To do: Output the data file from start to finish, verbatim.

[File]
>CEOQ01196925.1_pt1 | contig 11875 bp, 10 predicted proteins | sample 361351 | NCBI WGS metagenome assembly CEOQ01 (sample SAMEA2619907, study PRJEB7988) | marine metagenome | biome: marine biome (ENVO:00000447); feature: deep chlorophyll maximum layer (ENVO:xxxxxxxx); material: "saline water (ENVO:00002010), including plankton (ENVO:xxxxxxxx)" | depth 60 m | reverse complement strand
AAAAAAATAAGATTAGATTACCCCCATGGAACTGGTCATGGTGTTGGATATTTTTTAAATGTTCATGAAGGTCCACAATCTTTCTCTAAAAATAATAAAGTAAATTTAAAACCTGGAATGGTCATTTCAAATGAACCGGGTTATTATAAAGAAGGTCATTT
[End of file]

>CEOQ01196925.1_pt1 | contig 11875 bp, 10 predicted proteins | sample 361351 | NCBI WGS metagenome assembly CEOQ01 (sample SAMEA2619907, study PRJEB7988) | marine metagenome | biome: marine biome (ENVO:00000447); feature: deep chlorophyll maximum layer (ENVO:xxxxxxxx); material: "saline water (ENVO:00002010), including plankton (ENVO:xxxxxxxx)" | depth 60 m | reverse complement strand
AAAAAAATAAGATTAGATTACCCCCATGGAACTGGTCATGGTGTTGGATATTTTTTAAATGTTCATGAAGGTCCACAATCTTTCTCTAAAAATAATAAAGTAAATTTAAAACCTGGAATGGTCATTTCAAATGAACCGGGTTATTATAAAGAAGGTCATTT